Written by Andrew Kevin Walker
Directed by David Fincher
There is a depth of humanity in Seven, hidden beneath the stylized neo-noir aftermath of violence that its detectives stumble across in crime scene after crime scene. David Fincher movies often get swallowed up in the fervor over aesthetics and jolting set pieces that we often forget the richly developed characters that make up his world. Detectives Somerset & Mills and Mills’s wife Tracy are beautifully written roles performed by actors who understand nuance’s power. The infamous finale of Seven, a scene that has somewhat become a parody in the pop culture in the ensuing decades, almost brought me to tears this time around. I empathized with the trio of protagonists so that this final obscenity tore right through me.
Detective William Somerset (Morgan Freeman) has six days to go until he retires from the police force of an unnamed decaying city where he works homicide. While observing the crime scene of an obese man who appears to have choked to death on food, he meets Detective David Mills (Brad Pitt), a new member of the force who has just moved from upstate for this more significant opportunity. The corpse was bound at the wrists and feet, which clearly indicates he was force-fed until dead. The murder of a wealthy defense attorney bled to death after having a pound of flesh cut from him blows up in the media the next day. Somerset and Mills discover that the name of one of the Seven Deadly Sins has been scrawled somewhere at each crime scene, implying that their killer is just getting started with his spectacle.
It had been a while since I’d sat down and watched Seven, and I had forgotten all of the character moments and conversations between Somerset and Mills. What most viewers probably remember are the gruesome crime scenes, which are definitely unforgettable. But none of that means anything without the conflict & relationship between the detectives. They are both on opposite ends of their careers and have divergent opinions about the nature of evil in the world.
Mills is brash & cocky and believes that these diabolical crimes are the work of a unique insane mind, unlike the rest of mankind. Somerset adheres to the idea that the killer is just like everyone else, that the entire world is becoming increasingly darker & more sinister. Mills believes that in his role as a member of the police, he can fight back the tide of darkness & Somerset has convinced himself that it is beyond his power and retirement can provide him solace in the twilight of mankind.
There are pockets of warmth sprinkled throughout this harrowing rain-soaked odyssey. The dinner sequence where Somerset meets Tracy (Gwenyth Paltrow) and shares a meal with the couple is beautifully done. The music of Marvin Gaye playing in the background, the warm lighting, and Somerset’s glimpse of a life he could have had are all beacons in the darkness. The diner scene where Tracy confides her fears of the city to Somerset is another deeply human moment of vulnerability. It’s this scene where Somerset tells his story of the relationship and child he almost had, revealing this as the moment he gave up on believing life could be something greater. Even the simplicity of the library scene, Bach playing on the security guards’ boom box while the older detective searches the stacks, allows us a moment’s escape from the bleakness of the world outside.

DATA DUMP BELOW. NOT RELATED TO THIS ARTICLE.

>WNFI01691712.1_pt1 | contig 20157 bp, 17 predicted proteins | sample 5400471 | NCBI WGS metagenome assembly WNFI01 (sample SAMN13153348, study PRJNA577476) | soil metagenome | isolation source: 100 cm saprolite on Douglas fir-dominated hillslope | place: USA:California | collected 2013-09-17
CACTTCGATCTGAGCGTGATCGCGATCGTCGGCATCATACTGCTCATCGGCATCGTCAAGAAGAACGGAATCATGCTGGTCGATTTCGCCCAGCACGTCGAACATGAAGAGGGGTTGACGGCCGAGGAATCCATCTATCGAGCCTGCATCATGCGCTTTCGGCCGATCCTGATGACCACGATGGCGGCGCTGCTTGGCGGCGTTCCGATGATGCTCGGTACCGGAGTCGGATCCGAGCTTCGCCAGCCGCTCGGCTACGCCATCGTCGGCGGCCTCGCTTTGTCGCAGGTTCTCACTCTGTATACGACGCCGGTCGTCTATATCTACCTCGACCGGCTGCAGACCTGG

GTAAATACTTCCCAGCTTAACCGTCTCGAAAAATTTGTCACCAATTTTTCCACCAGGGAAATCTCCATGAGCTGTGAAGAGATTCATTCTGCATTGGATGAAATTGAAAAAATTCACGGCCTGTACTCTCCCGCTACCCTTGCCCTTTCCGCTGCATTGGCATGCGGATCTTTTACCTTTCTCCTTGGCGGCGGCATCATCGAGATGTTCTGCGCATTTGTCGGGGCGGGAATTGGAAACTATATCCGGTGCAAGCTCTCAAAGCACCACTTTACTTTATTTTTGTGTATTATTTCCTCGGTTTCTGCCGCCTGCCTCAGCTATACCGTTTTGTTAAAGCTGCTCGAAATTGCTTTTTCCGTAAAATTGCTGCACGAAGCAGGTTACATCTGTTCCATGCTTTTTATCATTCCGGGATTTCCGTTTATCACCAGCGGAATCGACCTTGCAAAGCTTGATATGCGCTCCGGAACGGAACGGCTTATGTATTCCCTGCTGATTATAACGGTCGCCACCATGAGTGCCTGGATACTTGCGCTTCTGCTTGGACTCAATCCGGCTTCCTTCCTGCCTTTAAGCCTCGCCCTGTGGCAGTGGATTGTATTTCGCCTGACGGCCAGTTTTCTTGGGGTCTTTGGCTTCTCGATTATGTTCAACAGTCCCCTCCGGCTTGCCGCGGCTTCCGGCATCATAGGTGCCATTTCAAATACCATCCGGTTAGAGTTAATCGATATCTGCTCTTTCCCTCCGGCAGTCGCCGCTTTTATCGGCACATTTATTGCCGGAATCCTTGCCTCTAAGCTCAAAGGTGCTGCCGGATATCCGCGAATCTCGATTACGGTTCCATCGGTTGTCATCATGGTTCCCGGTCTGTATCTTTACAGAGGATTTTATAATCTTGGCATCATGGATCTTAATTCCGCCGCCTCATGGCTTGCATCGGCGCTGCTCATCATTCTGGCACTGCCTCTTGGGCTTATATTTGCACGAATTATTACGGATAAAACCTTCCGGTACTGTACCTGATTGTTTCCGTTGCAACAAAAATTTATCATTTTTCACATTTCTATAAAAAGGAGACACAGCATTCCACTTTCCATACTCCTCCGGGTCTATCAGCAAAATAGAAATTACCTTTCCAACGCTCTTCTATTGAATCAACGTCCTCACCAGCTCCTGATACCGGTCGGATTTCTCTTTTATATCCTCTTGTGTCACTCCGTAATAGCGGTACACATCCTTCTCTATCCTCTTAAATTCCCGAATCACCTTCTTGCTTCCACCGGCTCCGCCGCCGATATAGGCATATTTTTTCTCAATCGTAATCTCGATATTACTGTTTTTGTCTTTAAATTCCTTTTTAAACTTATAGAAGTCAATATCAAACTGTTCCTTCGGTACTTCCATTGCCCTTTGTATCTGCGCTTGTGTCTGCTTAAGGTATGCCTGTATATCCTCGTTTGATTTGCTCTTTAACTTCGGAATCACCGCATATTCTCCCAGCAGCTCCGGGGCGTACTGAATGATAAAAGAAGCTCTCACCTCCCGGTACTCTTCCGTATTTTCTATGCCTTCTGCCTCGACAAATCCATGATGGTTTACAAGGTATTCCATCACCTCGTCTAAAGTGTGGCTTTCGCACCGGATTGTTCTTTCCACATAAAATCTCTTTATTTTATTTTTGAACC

These rays of light give us hope as we watch, believing that our heroes will somehow solve this crime and end the nightmare. However, that isn’t the story being told here. Seven is ultimately the tragedy of Somerset & Mills’ pride. They both seem to be intent on proving the other wrong, so much so that they get baited into John Doe’s game. In the end, John Doe’s philosophy is seemingly proven right, that people are will likely sin and become corrupted. However, Doe believes there is a choice involved while Somerset & Mills, who diverge on the roots of evil, both believe there is an inevitability to things. Doe knows Mills has to make a choice in those final moments, he could resist, but Doe knows how weak humans are. None of the final horrors would be possible unless Doe arranged the circumstances to push Mills over the edge, yet the detective still could stop at any moment. Doe’s philosophy centered around punishment for sin implies we choose to commit these acts while the detectives see them as a natural outcome of human existence. Strangely, Doe’s path gives us a way out, just don’t sin.
Seven is a piece of urban horror that really embraces its broken city as a critical element in the story. This is a place where hope comes to die, where retiring detectives attempt an escape but find themselves pulled back under, destined to live here until the day they die. Apathy is the prevailing emotion of the supposed defenders of justice, but how can men so resigned to feeling nothing ever have a chance of making life better? The greatest sin, implied by Doe as he sits in the back of the cop car and seen in our protagonists’ actions, is apathy.
Going all the way back to the very first scene of the film, Somerset examines the home of a murder-suicide, a husband and wife whose argument became all too real and crossed a line. He comes across a child’s drawing on the fridge and asks another detective if the kid saw. The unnamed detective remarks at how annoying it is that Somerset asks that question and what does that matter. Despite Somerset’s protestations that he believes the darkness around him is inevitable, his question about the victims we never see reveals in some way he still thinks he can do something good in this world, he still considers those whom others have forgotten.